I guess what that means is the notch will cause the off-axis response to drop further and increase the effect of the 6.5" not meeting up with the tweeter.

But, if building a high Q filter into a crossover doesn't work for the on-axis response because it pushes the off-axis down, is it better to let the peak stay in the on-axis?

And, are we building crossovers with passive components or pushing software sliders?
Well, I suppose there is a problem: there are two number sixes.

My point is that if the woofer begins to roll off lower than the lowest frequency we can count on the tweeter to play, then there's a hole in the response. The hole will be deeper farther off axis. If we boost the output of the woofer with a high Q crossover so that the on-axis response is flat, then the off axis response will still have a hole. When you adjust the response with an EQ, you'll adjust the power response because the car is reflective and then the on-axis response will have a peak and the off axis response will still have a smaller hole.

Doesn't matter whether this is a passive or active network.
 

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Discussion Starter #9
You say keep the tweeters away from the junction of dash,windshield, and side window. Where exactly/and how far from this junction do you feel are ideal locations? I'm also wondering how important it is for a small mid range to be mounted on axis, how many degrees off axis should we try not to surpass?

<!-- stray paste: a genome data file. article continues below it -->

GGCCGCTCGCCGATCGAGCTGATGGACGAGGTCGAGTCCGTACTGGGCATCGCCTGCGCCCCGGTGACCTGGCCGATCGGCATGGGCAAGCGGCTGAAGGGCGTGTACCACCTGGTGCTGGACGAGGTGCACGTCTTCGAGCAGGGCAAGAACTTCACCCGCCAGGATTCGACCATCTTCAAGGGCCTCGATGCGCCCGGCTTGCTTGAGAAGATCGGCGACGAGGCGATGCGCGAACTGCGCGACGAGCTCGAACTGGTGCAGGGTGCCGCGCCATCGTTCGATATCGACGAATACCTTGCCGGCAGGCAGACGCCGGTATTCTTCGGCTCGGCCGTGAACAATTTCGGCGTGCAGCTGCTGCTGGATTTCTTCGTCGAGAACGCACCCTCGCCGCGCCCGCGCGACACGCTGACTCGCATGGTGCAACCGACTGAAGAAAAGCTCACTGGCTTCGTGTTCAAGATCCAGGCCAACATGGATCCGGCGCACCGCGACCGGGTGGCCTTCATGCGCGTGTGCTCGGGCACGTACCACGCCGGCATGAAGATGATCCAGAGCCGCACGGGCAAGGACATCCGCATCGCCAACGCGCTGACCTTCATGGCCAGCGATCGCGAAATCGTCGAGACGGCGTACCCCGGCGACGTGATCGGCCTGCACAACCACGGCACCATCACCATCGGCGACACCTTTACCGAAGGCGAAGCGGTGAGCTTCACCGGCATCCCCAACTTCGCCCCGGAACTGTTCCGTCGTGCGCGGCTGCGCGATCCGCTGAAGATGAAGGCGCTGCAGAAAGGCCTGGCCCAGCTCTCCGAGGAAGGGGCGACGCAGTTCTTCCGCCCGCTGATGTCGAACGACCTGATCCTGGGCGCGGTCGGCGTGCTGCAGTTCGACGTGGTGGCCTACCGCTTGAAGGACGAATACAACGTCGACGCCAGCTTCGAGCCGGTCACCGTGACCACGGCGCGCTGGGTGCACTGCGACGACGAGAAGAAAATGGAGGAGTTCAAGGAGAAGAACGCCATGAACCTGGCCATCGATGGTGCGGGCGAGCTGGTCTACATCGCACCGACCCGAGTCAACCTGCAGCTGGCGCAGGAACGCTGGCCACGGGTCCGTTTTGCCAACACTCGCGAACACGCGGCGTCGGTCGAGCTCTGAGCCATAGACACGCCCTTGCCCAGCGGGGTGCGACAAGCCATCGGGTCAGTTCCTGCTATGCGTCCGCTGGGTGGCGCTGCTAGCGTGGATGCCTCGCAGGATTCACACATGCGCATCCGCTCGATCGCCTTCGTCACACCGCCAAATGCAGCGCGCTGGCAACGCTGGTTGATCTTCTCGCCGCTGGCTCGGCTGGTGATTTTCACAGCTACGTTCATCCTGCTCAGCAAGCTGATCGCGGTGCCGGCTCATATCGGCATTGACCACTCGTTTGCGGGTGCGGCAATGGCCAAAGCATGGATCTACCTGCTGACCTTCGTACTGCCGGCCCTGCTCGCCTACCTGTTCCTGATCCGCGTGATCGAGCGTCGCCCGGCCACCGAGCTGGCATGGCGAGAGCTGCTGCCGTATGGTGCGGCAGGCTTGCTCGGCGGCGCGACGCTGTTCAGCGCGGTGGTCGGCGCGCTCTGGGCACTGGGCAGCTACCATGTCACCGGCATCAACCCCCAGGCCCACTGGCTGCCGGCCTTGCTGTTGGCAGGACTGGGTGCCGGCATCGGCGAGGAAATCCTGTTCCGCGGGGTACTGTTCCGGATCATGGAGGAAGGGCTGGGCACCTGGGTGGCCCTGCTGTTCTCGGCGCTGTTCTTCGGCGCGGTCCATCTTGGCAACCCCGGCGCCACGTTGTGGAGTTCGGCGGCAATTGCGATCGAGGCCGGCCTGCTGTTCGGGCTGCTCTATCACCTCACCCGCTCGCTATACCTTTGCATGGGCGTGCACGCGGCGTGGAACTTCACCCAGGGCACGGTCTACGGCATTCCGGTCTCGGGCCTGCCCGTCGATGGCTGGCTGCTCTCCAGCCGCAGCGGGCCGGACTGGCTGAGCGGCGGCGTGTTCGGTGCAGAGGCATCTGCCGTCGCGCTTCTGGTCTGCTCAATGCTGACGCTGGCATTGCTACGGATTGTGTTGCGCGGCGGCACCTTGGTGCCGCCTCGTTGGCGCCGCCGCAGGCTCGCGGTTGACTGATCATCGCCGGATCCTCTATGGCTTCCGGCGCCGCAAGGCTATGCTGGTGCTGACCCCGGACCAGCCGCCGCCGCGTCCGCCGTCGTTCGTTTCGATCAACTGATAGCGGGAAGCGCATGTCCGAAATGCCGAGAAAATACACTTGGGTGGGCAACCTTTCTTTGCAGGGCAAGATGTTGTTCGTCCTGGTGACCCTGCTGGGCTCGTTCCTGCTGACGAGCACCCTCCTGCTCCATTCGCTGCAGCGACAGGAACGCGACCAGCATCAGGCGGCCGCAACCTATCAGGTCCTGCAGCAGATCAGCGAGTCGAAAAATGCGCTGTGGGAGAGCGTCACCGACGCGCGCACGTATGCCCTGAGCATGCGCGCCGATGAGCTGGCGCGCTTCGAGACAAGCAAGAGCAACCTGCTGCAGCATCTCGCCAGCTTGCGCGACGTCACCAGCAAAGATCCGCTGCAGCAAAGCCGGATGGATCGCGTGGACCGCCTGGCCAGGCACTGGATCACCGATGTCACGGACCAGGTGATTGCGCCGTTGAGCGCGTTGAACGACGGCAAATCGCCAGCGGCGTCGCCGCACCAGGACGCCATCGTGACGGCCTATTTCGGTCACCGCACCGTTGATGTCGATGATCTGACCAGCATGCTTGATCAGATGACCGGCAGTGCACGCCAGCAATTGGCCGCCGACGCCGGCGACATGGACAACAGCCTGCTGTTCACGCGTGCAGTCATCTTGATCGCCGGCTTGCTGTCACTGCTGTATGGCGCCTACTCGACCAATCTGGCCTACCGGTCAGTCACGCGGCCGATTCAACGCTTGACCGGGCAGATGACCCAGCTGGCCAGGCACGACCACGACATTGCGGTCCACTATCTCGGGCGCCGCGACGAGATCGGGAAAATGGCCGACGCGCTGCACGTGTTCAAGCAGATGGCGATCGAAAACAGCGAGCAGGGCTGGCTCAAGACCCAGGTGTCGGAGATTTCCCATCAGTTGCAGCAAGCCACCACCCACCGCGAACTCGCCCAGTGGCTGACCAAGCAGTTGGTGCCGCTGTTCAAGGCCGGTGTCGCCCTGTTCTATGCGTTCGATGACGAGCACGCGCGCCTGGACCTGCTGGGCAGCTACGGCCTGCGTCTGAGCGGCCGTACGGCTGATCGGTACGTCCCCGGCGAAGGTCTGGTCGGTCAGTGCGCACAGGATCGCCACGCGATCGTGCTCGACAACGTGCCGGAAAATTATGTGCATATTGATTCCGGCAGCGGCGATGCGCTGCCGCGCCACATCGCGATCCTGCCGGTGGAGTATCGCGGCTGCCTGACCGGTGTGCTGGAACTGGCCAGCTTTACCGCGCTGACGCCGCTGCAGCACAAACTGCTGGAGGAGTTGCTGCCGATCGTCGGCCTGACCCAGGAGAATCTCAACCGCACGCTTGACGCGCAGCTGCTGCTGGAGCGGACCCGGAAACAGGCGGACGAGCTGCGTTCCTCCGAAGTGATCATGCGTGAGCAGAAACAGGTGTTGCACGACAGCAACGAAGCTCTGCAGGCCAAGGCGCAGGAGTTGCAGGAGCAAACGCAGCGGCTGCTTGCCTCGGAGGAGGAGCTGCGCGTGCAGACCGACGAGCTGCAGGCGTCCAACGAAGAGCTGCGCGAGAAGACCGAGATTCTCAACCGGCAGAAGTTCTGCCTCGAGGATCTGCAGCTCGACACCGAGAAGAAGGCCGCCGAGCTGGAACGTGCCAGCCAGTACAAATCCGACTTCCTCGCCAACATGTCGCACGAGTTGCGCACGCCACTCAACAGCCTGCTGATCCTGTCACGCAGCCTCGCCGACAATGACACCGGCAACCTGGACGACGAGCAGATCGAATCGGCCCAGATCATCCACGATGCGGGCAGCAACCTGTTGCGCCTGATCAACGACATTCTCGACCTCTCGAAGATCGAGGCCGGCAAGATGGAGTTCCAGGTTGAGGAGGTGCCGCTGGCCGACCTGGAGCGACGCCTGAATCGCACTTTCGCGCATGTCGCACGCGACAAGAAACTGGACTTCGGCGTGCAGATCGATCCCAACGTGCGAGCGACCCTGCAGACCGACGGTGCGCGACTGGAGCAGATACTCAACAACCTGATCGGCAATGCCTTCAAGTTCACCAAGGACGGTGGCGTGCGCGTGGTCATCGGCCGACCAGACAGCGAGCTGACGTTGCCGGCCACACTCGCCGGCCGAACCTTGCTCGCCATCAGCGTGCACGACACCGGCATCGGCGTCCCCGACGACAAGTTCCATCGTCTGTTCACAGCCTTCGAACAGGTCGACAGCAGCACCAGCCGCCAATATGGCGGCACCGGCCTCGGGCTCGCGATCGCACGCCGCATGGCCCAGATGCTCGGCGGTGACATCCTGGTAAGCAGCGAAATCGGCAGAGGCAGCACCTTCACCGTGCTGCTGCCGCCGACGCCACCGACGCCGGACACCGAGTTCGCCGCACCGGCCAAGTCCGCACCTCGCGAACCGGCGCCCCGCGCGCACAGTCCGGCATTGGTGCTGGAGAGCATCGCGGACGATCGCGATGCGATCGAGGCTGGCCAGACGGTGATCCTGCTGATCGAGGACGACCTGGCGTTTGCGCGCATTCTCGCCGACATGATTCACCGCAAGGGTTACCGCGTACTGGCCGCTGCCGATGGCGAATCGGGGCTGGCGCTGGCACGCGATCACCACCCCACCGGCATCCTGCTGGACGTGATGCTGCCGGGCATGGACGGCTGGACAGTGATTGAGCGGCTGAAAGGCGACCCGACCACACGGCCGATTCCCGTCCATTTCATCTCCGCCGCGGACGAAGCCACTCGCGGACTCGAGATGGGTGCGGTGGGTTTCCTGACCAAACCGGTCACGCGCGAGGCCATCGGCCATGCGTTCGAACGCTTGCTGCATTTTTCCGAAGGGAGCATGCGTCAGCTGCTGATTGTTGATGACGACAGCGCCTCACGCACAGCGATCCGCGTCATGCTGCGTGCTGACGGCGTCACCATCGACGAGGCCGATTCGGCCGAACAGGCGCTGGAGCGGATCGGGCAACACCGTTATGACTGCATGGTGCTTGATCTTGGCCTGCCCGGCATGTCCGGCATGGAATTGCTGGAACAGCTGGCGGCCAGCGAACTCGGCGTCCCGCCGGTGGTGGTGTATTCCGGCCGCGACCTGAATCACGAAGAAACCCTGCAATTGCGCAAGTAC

Tweeters are not as big a problem as midrange speakers in that location.
 

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I don't understand what you're saying to do, to fix this issue.

if we can't add some high-side boost to the woofer to "meet" up with the tweeter, because the hole's still there, what else is there?

are you advocating the use of ellipsoid tweeter faceplates and/or bringing the crossover down to meet the woofer, thereby pushing more sound out of the tweeter but controlling the directivity/dispersion, and leaving the woofer's roll-off alone?

I saw Pioneer (PRS components) bring the crossover down and introduce a low-playing tweeter, but it seems like a lot of people didn't care for it crossing that low. They preferred the higher crossover with active control, letting the woofers play up higher and crossing steeper than the passives.


Now, the use of an ellipsoid horn load, seems like a bit of a tussle when mounting these suckers, where and how is the question?

optimum mounting locations, "tastefully done" implementation of the idea, and accessible vehicles, likely suspects for this kind of install?

because, horns add a bit of directivity and well, directing the output means it would be easier to mount the faceplates on-axis somehow, I haven't seen this done...

has it been done, and unobtrusively?

I did almost take a sledge and body hammer to the wheelwell/dead pedal area, once..